Despite his isolation from events in Britain during his Italian exile, Shelley never lost interest in the politics of his country, and was determined to contribute to reform through publication. In late 1819, when he began to write A Philosophical View of Reform, the situation in England was unstable. ‘I have deserted the odorous gardens of literature to journey across the great sandy desert of Politics’, he told John and Maria Gisborne on 6 November.
In A Philosophical View of Reform Shelley advocated gradual change rather than revolution, and that individual and institutional reform went hand in hand. The mass of the population, he argued, was encouraged towards change by the cultured minority – the poets, prophets and philosophers – who improved social institutions for their benefit.
A Philosophical View of Reform was never published in Shelley’s lifetime, perhaps because he failed to find a publisher, and remained unfinished. On 19 December 1819 he told his usual publisher Charles Ollier that he intended A Philosophical View of Reform ‘to be an instructive and readable book, appealing from the passions to the reason of men’, but that he would not complete it ‘this season’. On 26 May 1820 he asked Leigh Hunt: ‘Do you know any bookseller who wd publish for me an octavo volume entitled "A philosophical View of Reform". It is boldly but temperately written – & I think readable – It is intended for a kind of standard book for the philosophical reformers’. Sometime before 1839 Mary Shelley made a transcript of the essay with a view to future publication, but A Philosophical View of Reform was not published until 1920, from Shelley’s fair copy manuscript shown here.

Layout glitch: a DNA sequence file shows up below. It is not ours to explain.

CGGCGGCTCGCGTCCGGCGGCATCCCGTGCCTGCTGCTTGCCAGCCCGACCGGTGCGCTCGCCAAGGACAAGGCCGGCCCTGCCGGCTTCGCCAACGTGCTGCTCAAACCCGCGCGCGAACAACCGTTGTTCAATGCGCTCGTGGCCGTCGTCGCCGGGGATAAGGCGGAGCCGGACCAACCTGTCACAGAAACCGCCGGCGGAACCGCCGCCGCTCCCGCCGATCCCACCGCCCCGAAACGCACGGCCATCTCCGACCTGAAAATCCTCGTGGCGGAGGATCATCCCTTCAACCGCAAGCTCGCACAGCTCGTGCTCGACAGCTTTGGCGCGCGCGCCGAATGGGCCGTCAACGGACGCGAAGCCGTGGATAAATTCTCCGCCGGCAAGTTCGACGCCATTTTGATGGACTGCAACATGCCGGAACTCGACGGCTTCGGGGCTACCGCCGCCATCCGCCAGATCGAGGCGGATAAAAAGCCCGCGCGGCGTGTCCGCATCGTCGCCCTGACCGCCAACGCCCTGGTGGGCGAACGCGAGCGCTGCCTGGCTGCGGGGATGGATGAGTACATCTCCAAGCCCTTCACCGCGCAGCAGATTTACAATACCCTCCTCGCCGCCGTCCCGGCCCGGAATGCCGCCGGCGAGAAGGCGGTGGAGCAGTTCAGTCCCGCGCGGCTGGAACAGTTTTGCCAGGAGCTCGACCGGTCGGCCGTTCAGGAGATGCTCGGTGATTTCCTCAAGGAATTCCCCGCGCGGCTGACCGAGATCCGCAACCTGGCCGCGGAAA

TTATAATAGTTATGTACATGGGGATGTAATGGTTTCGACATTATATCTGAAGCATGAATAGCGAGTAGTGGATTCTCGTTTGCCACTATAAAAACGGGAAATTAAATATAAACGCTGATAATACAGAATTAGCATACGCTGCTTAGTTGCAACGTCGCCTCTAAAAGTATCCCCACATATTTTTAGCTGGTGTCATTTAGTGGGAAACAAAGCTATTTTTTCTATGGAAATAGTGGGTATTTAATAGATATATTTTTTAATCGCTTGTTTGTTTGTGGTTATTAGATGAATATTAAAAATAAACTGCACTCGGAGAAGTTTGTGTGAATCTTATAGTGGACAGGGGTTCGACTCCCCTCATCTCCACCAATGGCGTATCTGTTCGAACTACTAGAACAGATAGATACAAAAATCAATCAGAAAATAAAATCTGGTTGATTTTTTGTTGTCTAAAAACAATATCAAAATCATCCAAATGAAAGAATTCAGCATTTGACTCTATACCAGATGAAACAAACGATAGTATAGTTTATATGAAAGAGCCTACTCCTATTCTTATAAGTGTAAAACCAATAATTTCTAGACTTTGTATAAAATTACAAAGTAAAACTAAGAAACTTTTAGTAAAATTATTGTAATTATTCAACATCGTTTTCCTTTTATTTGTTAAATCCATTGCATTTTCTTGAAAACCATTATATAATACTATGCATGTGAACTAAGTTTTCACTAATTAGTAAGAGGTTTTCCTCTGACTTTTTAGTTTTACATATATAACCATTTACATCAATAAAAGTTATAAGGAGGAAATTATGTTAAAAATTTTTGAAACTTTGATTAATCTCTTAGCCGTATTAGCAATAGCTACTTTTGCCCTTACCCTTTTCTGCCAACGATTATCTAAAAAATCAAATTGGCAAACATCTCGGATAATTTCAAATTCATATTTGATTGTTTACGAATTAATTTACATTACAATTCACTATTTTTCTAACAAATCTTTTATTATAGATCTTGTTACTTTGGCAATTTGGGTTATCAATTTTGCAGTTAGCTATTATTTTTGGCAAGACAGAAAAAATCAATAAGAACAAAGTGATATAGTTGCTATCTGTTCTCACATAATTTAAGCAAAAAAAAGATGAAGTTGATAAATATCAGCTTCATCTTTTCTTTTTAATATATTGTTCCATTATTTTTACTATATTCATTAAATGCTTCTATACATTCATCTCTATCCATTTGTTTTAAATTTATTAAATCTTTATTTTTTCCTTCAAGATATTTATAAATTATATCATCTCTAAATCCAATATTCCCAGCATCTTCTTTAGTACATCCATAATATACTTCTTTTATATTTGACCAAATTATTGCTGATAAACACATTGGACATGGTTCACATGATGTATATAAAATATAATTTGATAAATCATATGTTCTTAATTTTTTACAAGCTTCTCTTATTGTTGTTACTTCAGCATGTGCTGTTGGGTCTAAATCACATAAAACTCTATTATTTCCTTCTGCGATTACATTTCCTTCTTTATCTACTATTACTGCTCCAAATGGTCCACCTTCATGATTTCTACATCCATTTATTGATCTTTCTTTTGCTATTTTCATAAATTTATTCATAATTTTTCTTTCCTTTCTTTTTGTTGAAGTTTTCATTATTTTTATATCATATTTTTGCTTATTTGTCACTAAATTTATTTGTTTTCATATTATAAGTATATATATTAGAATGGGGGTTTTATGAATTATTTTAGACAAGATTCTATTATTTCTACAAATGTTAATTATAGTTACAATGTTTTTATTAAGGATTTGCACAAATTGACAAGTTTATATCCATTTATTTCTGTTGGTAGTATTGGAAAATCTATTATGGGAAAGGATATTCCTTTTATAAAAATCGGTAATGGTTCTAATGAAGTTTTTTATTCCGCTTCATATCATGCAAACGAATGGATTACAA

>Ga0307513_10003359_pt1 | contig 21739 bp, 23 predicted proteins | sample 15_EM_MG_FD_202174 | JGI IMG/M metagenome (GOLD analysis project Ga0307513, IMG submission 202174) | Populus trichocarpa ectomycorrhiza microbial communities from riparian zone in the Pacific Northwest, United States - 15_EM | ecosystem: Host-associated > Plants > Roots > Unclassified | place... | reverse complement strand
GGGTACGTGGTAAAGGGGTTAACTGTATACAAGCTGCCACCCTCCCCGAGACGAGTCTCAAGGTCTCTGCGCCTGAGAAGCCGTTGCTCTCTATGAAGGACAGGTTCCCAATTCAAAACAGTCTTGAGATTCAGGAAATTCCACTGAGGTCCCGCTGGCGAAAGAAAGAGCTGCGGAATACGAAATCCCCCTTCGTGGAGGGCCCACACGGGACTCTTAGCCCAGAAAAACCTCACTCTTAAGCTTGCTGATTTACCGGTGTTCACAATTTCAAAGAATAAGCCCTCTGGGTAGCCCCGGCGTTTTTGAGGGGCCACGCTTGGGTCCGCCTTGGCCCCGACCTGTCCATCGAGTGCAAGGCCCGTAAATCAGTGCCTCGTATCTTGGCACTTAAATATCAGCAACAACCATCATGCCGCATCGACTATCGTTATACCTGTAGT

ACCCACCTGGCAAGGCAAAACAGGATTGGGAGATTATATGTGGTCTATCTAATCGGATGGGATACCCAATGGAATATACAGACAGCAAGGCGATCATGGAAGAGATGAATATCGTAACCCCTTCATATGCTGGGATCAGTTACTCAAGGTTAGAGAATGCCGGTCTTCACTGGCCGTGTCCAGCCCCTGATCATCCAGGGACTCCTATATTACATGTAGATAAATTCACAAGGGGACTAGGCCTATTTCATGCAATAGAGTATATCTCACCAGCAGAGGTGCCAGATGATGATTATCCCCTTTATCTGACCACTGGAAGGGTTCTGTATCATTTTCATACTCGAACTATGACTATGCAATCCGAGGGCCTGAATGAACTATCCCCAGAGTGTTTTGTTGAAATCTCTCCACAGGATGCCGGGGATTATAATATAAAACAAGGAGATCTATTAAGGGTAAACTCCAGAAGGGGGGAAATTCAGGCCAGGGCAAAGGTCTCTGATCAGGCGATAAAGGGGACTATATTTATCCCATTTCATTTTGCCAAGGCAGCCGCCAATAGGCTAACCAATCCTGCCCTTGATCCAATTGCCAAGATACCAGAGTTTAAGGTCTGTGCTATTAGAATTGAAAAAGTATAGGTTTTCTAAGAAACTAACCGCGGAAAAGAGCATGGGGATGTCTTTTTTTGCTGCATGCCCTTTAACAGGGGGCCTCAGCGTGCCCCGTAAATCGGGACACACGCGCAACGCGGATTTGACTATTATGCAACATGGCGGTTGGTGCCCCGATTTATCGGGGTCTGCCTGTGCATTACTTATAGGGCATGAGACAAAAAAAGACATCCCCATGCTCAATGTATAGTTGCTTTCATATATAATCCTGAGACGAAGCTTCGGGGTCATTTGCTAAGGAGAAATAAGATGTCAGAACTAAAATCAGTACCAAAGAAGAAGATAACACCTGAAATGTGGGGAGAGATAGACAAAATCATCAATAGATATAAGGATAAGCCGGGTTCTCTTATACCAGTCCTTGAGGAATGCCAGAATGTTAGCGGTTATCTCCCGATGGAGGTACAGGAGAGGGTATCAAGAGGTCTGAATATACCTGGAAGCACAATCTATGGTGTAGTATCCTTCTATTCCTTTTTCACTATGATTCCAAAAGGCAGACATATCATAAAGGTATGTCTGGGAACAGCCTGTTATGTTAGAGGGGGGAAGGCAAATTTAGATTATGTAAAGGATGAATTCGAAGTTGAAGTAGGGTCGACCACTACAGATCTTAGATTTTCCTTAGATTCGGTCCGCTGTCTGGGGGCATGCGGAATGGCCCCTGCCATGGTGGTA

Mary Shelley; (bequest, 1851) Sir Percy and Lady Shelley; (bequest, 1889) Lady Shelley; (gift, 1894) the Rev. Stopford Brooke; (bequest, 1916) Maud Brooke (later Mrs. Rolleston); (Sotheby’s, 4 April 1921, lot 729) A.S.W. Rosenbach.
Shelley and his Circle, vi, pp. 945-1066; Shelley Letters, ii, nos. 528, 540, 568.